Once the roots of Japanese knotweed are dug out, they need to be thoroughly cleaned under running water and dried in the sun for at least 2 weeks. The resulting herbal medicine, Hu Zhang, can be broken apart into small pieces using pliers and a bench vise. Place a sufficient amount of roots into a pot, add water, and cook them for approximately 10 minutes. When the bright red color is fully released, the extract is complete. Filter out the roots, and it is ready to use.
The roots can be preserved at room temperature as they are.
Prepare a bottle (e.g., 330 ml) and add syrup up to 2 cm. Then, add the root extract up to 4 cm. Next, add a sufficient amount of juice. Finally, add carbonated water to complete a bottle of Japanese knotweed energy drink. You can cap the drink using a manual bench bottle capper.
Once the drink is bottled, you may want to place your own label on it. In my case, I used 182 x 78 mm stickers printed by a print shop.
Back in the day, the Netherlands was the only non-Asian country allowed to trade with Japan ↩︎
In combination with Chinese liquorice ↩︎
Invasivorism is the act of eating invasive species as a method of population control ↩︎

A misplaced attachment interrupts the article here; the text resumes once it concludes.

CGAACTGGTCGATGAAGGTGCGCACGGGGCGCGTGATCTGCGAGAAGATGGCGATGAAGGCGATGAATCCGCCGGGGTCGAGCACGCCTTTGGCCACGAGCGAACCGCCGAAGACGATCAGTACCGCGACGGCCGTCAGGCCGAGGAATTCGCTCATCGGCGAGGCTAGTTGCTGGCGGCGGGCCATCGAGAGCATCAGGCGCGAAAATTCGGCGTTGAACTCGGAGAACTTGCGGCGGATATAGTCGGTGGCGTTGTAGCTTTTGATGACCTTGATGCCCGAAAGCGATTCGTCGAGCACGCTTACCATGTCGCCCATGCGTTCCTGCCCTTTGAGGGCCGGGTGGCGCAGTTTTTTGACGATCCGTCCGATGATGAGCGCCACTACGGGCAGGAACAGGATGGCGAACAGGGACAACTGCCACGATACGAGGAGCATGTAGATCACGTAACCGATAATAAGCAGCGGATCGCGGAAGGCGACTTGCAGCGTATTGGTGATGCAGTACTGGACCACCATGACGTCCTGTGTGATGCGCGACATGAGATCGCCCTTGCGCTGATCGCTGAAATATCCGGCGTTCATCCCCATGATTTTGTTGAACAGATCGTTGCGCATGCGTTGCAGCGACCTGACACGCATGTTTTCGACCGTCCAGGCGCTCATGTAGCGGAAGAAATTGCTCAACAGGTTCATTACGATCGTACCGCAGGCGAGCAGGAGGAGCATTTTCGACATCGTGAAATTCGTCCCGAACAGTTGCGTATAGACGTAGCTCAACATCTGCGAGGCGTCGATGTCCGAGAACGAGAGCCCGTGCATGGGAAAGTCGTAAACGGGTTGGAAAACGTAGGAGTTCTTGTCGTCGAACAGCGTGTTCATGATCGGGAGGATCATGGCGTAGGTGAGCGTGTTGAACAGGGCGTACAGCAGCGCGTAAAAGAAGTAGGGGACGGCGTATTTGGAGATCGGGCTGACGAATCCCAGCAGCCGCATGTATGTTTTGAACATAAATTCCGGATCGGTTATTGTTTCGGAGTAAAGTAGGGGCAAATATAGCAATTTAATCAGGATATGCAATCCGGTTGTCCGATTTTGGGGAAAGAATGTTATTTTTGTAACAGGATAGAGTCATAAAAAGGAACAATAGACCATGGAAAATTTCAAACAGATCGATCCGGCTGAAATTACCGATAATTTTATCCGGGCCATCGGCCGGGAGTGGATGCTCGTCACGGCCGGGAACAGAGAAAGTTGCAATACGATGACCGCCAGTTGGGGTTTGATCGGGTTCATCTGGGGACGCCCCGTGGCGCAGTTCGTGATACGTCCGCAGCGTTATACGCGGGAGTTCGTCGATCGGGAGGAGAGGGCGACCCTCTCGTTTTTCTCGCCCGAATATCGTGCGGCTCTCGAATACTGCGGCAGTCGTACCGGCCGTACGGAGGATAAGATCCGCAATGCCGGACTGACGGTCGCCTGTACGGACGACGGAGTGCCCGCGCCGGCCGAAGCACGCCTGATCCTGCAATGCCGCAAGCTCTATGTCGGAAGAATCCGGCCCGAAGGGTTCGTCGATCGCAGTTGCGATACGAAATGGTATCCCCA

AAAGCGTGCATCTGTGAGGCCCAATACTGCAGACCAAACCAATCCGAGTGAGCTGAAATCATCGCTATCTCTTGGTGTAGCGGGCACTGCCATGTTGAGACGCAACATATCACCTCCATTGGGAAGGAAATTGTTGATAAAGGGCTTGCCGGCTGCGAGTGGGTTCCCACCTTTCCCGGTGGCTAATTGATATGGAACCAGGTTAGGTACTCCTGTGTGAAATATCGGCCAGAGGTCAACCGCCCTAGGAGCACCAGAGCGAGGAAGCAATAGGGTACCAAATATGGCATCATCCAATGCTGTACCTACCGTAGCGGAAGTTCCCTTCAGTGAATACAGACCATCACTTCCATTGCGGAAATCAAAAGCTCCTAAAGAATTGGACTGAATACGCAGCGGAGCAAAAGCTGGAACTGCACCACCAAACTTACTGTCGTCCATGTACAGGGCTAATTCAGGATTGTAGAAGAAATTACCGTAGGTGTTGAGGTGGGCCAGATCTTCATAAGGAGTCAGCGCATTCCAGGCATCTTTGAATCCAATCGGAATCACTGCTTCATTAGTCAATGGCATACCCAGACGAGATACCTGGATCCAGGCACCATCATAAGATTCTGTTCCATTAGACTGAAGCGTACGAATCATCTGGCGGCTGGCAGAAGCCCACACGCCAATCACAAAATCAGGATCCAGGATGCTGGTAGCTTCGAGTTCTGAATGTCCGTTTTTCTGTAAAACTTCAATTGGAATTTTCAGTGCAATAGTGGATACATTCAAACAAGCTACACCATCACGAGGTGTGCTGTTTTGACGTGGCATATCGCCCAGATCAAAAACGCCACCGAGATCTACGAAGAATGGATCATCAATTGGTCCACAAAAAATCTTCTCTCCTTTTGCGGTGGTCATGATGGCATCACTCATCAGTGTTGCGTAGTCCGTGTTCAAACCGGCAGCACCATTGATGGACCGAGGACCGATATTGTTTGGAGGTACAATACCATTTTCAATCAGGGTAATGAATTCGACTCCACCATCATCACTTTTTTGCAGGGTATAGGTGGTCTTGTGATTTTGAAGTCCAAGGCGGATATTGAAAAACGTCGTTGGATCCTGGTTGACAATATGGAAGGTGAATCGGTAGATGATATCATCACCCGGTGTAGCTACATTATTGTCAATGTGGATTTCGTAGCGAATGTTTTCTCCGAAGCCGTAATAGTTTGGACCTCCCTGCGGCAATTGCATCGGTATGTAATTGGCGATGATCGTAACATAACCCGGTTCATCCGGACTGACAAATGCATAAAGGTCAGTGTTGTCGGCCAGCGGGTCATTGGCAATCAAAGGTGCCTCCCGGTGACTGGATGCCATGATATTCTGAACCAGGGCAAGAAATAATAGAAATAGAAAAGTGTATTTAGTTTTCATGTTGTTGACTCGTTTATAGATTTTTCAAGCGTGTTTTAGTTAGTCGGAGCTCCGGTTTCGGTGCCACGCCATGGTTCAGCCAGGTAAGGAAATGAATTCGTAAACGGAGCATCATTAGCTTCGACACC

“The highest concentrations of resveratrol are found in the Japanese knotweed Polygonum japonicum”
— Resveratrol: How Much Wine Do You Have to Drink to Stay Healthy? - PMC
A juicer with a weaker motor is likely to break easily. A Bosch juicer sold in the past decade comes in the same form, allowing the parts to be interchangeable. It can be found on the secondhand market for around 20-30 euros. ↩︎
Try not to put too many at a time; otherwise, the knotweed fiber gets stuck between the blade and the bottom of the plastic part, potentially causing a burn. ↩︎
Such as Mio Mio Mate (500 ml) ↩︎
Such as a freshly opened mineral water bottle (500 ml) ↩︎
I use beet sugar for my energy drink to keep everything locally produced in the Netherlands ↩︎
Such as Quattro Stagioni canning bottle (200 ml) ↩︎
If the red color seems too weak, you can either add more roots or cook them for a longer time ↩︎